Robert Lewis Jr.. Lewis, a former Eastie resident and East Boston High graduate is someone who always talks fondly about the impact growing up in Maverick’s public housing development has had on his life.
Growing up in the Maverick Landing housing development Lewis said he had a support network in Eastie, like Debbie White, Marty Pino, Thomas Tassinari and Johnny Forbes who taught him that if he dreamed big, good things would happen.
Lewis recently attended the Maverick Landing Community Services (MLCS) community dinner.
MLCS was established in 2007 to serve the residents of the Maverick development and the surrounding community. The multi-service organization focuses on helping children, youth, and adults to build 21st-century skills.
Lewis talked and reconnected with the whole Maverick community during the dinner and talked about being a Maverick resident and being resilient while growing up in public housing.
At the dinner Lewis also enjoyed a nice reunion with former neighbor Ruth Capone. Capone was a former Maverick Tenants Organization leader and the person who initially led the redevelopment efforts at Maverick Landing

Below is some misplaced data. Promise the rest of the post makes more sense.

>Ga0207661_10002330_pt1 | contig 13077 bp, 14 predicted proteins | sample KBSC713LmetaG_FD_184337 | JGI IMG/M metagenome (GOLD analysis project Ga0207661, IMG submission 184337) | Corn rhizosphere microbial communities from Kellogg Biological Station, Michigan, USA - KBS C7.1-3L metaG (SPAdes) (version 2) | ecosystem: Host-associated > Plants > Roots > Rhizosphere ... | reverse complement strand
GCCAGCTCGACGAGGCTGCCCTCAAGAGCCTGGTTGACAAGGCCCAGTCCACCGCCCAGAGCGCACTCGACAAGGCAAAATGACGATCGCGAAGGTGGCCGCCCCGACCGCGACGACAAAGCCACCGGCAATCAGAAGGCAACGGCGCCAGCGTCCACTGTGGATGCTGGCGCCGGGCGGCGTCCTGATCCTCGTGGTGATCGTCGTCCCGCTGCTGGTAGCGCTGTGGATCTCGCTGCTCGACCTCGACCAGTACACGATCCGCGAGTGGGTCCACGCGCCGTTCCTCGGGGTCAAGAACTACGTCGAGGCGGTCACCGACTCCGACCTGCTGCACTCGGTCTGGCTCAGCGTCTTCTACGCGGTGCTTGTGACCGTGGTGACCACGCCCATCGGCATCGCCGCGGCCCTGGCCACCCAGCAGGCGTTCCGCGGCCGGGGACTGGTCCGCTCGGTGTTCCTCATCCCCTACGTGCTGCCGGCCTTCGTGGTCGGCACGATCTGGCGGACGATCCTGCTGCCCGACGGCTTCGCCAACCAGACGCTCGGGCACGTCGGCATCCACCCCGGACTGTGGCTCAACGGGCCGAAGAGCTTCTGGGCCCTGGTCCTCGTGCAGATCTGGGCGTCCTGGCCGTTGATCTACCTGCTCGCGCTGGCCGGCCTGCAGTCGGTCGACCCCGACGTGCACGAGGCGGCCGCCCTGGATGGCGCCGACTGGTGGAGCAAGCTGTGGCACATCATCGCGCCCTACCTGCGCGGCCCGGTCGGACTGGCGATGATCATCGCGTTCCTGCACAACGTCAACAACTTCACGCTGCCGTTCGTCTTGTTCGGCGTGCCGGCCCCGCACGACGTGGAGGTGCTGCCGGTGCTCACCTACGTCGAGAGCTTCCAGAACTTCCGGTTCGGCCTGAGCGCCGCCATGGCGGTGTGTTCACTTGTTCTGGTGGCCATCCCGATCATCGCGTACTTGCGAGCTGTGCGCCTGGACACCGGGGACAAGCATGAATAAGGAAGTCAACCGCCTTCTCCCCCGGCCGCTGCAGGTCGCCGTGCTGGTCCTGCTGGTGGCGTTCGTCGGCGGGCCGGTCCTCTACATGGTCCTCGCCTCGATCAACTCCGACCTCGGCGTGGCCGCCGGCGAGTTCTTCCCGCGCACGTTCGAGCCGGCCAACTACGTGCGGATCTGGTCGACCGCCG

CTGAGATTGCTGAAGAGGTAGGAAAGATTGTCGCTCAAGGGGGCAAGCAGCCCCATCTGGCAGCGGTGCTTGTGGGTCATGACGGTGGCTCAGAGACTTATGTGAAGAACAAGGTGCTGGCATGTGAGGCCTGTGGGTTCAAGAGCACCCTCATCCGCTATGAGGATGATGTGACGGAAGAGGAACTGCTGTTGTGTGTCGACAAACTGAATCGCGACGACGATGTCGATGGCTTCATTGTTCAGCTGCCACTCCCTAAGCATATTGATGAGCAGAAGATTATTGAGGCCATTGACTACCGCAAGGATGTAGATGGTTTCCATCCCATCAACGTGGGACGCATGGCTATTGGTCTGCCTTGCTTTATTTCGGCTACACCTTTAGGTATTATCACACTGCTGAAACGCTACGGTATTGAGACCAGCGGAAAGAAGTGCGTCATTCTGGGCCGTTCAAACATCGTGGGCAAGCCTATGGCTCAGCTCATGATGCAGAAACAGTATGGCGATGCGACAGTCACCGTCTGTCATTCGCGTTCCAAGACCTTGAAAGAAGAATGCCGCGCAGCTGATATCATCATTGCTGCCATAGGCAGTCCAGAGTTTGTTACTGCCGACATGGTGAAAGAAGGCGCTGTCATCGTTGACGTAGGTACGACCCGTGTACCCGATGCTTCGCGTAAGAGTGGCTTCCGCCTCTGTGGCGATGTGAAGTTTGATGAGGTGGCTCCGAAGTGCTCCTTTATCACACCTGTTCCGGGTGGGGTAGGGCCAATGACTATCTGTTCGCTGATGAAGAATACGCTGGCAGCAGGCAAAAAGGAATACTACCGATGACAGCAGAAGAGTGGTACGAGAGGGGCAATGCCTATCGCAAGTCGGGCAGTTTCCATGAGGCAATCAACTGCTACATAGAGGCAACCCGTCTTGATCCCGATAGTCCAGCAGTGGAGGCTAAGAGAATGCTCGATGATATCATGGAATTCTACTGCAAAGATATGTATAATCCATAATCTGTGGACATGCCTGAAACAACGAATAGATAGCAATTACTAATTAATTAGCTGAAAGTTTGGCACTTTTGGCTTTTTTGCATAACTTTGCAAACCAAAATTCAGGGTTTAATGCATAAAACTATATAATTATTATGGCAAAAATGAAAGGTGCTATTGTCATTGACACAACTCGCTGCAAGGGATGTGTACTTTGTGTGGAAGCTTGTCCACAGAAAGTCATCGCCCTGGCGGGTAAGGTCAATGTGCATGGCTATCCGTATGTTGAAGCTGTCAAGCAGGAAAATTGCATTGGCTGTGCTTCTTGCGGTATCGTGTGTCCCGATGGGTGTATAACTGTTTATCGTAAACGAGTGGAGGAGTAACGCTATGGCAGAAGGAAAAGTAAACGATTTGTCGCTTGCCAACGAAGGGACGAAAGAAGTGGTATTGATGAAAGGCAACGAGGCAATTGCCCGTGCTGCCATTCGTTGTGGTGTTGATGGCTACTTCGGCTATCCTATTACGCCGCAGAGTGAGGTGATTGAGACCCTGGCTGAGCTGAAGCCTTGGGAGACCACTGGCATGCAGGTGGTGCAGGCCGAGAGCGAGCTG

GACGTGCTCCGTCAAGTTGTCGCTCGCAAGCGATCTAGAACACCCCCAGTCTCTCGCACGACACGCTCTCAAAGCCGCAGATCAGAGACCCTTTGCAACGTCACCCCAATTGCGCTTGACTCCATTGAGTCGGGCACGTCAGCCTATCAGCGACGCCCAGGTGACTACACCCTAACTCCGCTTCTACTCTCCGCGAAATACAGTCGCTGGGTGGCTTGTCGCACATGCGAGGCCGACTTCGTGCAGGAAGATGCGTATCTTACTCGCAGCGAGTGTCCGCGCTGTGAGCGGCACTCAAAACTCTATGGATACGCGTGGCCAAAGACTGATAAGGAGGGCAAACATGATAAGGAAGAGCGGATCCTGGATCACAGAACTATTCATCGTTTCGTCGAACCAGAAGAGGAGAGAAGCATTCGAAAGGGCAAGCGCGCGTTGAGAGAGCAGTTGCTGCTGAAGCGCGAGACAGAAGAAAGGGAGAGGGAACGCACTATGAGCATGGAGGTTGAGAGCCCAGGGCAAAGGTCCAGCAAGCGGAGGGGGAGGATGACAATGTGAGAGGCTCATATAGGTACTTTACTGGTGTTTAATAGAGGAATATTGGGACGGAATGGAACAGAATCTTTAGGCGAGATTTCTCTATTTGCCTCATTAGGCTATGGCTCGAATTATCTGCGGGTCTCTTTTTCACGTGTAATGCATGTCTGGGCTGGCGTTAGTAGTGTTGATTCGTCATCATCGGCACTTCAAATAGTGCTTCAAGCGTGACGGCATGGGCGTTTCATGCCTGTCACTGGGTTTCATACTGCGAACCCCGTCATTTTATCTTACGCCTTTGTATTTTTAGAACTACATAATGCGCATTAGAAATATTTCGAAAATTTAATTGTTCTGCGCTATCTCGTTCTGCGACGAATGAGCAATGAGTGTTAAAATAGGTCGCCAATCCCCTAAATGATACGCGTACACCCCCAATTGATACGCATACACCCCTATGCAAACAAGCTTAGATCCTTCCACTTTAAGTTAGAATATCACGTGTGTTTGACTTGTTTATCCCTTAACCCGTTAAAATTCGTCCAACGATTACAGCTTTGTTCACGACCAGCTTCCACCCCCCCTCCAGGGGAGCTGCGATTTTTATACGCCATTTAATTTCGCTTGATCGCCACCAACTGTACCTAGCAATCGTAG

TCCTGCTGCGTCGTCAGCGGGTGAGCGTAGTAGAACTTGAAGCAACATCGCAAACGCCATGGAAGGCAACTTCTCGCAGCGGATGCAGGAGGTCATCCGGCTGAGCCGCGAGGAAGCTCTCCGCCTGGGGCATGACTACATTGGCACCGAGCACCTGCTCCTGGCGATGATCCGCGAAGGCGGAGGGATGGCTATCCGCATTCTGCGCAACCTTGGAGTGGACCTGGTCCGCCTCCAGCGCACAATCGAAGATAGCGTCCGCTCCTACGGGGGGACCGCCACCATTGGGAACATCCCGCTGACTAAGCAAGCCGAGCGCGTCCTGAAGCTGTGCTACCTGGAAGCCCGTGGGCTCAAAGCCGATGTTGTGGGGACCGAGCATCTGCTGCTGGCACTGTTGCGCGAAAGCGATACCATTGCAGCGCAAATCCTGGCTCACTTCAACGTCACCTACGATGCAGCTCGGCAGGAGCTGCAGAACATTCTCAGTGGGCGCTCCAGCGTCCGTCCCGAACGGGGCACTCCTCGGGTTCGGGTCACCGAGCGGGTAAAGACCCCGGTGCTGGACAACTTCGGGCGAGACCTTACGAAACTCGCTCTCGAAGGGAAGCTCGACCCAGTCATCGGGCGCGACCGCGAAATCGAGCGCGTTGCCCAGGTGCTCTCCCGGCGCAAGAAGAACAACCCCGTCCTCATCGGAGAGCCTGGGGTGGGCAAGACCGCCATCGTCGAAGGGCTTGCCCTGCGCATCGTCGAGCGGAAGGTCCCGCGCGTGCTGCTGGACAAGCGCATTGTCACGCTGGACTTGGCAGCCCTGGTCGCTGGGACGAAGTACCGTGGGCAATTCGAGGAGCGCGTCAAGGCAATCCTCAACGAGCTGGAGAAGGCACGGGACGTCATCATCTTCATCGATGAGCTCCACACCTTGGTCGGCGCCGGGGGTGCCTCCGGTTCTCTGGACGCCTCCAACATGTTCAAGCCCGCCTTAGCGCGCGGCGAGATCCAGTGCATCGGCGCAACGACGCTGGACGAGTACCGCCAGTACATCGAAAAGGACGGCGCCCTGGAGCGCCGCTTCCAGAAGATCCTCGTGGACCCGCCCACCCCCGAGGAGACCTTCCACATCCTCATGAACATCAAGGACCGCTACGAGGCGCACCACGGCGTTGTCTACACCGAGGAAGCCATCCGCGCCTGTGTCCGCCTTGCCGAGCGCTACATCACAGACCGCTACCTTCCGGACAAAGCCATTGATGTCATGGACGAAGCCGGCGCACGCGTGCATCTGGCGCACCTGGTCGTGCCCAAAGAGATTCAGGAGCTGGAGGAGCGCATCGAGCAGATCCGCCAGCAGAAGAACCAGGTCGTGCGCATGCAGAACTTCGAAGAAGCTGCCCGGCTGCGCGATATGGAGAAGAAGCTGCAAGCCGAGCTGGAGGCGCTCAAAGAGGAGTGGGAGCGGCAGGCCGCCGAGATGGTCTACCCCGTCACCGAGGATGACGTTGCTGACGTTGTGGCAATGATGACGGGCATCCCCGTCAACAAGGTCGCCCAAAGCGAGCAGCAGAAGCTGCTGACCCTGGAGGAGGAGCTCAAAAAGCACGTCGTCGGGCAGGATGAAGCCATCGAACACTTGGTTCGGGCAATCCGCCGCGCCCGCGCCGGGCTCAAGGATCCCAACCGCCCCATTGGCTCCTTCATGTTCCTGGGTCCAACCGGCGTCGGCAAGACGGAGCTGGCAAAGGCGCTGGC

“I didn’t get to where I am in life by myself,” he said. “They say it takes a village to raise a child and that is true. I was just a kid growing up in the projects in Maverick, but I went on to do great things, travel the world, meet people like Nelson Mandela because of the people that believed in me.”
In his adult life, Lewis became a nationally recognized thought leader, public speaker and passionate advocate for urban youth. He has become well known as a bridge-builder and catalyst for collaboration between diverse business, civic and public sectors throughout the country. A 2015 Boston Magazine cover story listed Robert among the city’s 50 Most Powerful Leaders, calling him “a tireless advocate for inner-city kids.”
“All that success can be traced back to my time growing up in Eastie,” he said. “Because there were people that saw something in me and made me believe in myself.”
In 2013 Lewis launched BASE, a program that leverages the power and passion of baseball to help student athletes find pathways to success both on and off the field. Since 2013, the BASE has had 138 student athletes matriculate to college and has provided $25 million in academic scholarships.